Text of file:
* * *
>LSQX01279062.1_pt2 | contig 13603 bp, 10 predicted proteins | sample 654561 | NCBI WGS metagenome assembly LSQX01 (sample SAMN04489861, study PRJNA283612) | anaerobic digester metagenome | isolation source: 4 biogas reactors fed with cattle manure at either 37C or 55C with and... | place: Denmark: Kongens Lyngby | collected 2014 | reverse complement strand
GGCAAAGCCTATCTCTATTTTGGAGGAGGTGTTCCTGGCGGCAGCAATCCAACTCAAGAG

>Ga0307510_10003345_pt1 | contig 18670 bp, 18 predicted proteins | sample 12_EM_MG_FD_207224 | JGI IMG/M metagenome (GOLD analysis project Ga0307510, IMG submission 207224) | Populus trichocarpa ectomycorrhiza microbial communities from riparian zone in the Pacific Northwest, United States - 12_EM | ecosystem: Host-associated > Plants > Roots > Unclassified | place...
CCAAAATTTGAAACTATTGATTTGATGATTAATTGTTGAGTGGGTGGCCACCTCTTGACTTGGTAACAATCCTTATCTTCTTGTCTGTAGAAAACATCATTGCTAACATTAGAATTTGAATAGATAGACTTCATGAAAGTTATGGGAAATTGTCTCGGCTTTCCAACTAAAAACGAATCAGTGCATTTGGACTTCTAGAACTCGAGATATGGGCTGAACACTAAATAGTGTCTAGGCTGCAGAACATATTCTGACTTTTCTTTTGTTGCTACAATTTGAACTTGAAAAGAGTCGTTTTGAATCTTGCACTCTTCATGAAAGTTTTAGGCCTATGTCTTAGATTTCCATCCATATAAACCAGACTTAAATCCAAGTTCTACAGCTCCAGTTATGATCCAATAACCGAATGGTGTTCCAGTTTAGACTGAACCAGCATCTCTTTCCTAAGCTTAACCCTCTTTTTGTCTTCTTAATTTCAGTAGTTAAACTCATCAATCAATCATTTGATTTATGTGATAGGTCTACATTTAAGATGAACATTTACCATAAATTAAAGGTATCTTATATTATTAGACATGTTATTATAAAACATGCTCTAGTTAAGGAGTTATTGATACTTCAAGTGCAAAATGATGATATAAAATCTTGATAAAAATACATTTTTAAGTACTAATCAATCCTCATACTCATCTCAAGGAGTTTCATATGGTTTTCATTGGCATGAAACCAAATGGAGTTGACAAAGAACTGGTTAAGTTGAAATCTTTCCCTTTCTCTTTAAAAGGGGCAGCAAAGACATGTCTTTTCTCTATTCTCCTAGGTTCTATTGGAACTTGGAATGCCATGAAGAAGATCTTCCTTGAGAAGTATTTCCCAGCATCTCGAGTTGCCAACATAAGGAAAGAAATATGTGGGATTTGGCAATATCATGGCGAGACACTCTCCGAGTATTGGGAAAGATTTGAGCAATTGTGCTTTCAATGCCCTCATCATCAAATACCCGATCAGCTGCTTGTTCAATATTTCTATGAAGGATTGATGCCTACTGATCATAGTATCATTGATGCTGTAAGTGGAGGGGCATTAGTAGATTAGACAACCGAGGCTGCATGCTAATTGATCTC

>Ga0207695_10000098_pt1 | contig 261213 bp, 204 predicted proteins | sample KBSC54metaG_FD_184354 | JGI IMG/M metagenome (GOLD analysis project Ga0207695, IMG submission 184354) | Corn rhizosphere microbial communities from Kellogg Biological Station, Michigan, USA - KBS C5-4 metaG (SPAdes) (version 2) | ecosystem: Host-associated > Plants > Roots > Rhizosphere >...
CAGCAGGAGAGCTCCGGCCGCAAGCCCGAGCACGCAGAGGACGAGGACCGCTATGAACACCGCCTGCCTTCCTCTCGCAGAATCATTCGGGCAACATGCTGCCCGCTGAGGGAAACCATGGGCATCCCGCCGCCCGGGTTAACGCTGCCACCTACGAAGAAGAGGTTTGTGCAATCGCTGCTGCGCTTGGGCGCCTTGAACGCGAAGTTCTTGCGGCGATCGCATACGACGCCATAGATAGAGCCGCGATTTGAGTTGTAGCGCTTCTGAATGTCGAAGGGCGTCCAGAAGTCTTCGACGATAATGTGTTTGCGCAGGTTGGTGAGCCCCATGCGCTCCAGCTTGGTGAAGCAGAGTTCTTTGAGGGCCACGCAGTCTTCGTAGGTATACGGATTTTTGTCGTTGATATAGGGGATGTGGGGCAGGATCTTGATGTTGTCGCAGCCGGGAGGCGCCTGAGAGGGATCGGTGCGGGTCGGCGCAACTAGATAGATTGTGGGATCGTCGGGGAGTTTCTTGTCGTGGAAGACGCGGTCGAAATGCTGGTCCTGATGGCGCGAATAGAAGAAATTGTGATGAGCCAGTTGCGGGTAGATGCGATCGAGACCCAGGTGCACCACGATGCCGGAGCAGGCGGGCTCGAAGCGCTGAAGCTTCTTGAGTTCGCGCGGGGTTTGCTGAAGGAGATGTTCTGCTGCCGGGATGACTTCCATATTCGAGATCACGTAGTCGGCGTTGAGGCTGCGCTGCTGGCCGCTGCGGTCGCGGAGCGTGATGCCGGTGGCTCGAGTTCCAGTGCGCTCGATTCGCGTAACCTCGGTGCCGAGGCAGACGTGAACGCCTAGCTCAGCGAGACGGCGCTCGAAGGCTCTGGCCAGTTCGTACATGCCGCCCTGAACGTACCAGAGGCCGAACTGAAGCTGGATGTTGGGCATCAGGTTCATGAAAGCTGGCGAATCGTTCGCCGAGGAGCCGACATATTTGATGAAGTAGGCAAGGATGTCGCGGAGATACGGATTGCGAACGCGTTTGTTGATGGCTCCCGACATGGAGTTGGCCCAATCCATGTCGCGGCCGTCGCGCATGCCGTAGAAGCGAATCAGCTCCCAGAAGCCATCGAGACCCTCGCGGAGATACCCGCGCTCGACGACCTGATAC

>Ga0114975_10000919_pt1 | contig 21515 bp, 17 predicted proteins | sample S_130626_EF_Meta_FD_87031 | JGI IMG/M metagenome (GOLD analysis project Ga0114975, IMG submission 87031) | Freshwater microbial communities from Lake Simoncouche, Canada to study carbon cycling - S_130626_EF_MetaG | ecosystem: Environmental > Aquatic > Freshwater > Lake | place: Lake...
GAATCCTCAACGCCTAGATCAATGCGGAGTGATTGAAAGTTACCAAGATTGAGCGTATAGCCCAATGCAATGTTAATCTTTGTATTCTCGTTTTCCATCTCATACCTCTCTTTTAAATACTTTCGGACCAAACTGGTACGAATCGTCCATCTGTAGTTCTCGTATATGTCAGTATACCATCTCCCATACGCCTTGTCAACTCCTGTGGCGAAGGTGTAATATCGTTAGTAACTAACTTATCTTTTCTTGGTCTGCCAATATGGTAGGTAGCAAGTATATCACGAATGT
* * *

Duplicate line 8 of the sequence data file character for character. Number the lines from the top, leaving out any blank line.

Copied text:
GAATCCTCAACGCCTAGATCAATGCGGAGTGATTGAAAGTTACCAAGATTGAGCGTATAGCCCAATGCAATGTTAATCTTTGTATTCTCGTTTTCCATCTCATACCTCTCTTTTAAATACTTTCGGACCAAACTGGTACGAATCGTCCATCTGTAGTTCTCGTATATGTCAGTATACCATCTCCCATACGCCTTGTCAACTCCTGTGGCGAAGGTGTAATATCGTTAGTAACTAACTTATCTTTTCTTGGTCTGCCAATATGGTAGGTAGCAAGTATATCACGAATGT